Like most wine and freedom lovers, I strongly support direct shipping of wine, especially because the main opposition is an unholy coalition of monopolistic-minded distributors and religious fanatics.
But in the wake of the federal Court of Appeals decision upholding New York's ban on direct shipping, I'm wondering how much difference it really makes.
I had a conversation with Leslie Rudd on Sunday about direct shipping. Rudd is precisely the kind of winery that should benefit: it's small, and it makes wines that are expensive enough for the shipping costs to not seem too onerous.
But Rudd sells only a small percentage of his wines directly, and doesn't think it will ever amount to more than 5%. Even for a $125 Cabernet, adding $8 or more per bottle (shipping costs on a case usually start at about $100) is a turnoff for most people. Moreover, he believes most people prefer to buy wine from a trusted local merchant.
One of the main reasons I support direct shipping is I just don't like monopolies. If a distributor like Southern Wine & Spirits has total control of its market, it can dictate what you drink. Direct shipping allows alternatives.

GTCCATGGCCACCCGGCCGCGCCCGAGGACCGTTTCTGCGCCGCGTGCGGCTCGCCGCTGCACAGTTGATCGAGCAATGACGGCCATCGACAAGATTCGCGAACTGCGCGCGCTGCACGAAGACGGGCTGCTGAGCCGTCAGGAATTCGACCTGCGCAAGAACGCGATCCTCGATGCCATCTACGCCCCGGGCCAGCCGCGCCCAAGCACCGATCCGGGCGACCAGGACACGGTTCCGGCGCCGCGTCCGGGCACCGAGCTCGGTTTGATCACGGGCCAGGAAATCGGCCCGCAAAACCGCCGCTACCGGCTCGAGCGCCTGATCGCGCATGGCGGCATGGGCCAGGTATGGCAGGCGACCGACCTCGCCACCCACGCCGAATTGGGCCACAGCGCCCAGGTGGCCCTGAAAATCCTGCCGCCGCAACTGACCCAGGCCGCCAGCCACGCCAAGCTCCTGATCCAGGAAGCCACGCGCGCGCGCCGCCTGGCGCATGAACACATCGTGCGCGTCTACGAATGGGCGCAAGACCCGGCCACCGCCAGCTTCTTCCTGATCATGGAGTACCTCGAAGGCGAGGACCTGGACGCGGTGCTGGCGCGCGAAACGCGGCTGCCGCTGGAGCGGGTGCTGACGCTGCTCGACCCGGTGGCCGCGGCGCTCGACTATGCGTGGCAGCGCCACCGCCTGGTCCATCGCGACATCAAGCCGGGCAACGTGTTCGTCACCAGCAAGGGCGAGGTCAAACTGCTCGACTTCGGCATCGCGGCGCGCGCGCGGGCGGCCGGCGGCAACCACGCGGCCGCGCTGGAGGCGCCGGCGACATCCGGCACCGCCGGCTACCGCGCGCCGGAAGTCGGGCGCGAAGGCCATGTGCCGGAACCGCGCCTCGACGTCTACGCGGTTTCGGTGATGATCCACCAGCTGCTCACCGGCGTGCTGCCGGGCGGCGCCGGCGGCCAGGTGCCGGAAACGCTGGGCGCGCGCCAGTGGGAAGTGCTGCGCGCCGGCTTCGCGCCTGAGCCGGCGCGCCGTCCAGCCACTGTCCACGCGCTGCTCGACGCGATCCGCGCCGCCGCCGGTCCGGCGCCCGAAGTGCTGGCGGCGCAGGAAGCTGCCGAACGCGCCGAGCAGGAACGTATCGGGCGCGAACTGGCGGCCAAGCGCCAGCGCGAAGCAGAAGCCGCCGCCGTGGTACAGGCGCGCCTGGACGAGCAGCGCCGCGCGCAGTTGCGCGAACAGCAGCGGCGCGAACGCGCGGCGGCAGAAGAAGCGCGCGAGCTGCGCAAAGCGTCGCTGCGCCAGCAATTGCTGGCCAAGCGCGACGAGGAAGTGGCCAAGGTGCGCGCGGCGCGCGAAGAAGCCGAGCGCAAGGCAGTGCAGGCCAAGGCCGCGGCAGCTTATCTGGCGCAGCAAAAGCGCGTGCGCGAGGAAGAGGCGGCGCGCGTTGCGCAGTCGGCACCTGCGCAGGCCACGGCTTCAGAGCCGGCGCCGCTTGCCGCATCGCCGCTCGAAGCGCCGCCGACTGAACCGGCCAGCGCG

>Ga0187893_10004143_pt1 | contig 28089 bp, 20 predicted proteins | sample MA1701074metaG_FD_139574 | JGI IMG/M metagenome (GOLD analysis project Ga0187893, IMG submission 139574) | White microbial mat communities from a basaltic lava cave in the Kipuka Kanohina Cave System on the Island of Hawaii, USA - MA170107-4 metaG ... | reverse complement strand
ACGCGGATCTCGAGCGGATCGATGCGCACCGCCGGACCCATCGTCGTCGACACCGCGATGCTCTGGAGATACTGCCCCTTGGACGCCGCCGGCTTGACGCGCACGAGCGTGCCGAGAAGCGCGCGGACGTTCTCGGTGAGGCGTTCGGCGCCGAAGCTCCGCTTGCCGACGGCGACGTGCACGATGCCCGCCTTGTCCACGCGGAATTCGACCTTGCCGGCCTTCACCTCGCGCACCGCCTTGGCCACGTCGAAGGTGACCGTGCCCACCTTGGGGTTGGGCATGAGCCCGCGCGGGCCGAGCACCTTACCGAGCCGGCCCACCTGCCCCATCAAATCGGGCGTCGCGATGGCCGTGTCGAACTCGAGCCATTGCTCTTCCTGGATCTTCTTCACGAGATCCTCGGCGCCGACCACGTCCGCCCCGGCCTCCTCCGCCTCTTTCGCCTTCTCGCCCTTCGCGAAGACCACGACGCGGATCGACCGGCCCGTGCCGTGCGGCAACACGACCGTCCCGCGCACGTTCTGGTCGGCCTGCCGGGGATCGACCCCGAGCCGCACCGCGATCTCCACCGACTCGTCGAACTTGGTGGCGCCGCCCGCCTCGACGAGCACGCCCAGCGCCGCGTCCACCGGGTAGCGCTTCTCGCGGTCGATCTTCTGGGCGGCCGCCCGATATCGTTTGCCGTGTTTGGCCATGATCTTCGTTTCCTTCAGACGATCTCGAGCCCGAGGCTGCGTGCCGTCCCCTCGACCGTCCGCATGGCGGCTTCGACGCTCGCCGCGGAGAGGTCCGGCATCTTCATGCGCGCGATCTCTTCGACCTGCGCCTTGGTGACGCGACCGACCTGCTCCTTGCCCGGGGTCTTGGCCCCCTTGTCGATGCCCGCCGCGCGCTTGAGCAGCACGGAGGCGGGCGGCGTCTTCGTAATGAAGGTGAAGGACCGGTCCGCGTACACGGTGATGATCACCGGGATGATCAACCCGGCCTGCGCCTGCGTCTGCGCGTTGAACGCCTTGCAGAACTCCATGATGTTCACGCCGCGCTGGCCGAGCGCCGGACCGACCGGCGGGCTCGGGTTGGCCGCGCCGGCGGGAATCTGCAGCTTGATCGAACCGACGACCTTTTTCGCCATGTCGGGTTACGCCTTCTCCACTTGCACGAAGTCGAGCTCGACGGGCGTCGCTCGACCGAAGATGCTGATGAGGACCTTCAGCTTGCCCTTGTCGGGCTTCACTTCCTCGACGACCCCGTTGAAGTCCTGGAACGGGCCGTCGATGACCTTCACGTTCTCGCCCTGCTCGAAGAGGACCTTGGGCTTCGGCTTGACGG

That said, Rudd is right that direct shipping is not true competition for the three-tier system. You have to buy in quantity. You have to worry about shipping wine in the heat of summer, and being home for the UPS guy. It's great for the wine club member who wants to maintain an emotional connection to a winery he has visited. But it's not an effective way to put wine on the dinner table daily. And it's not going to support the business model of any but the tiniest wineries. We're probably going to see some mid-sized wineries go bankrupt in the next year, and direct shipping won't save them.
New Yorkers need to rise up and complain to their legislators that a ban on direct shipping is wrong, and they want it overturned. However, New York's legislature may be the only one in America that's more messed up right now than California's. This just isn't going to be the highest priority.
We could wring our hands and curse the distributors and evangelists. At some level, I am. But I also don't think it's the end of the world. Admittedly, from my perch in California where I can get pretty much any wine in the world delivered to my doorstep, that's an easy position to take. You want your boutique mail-order wine, New Yorkers? You know what they say in your town about the squeaky wheel.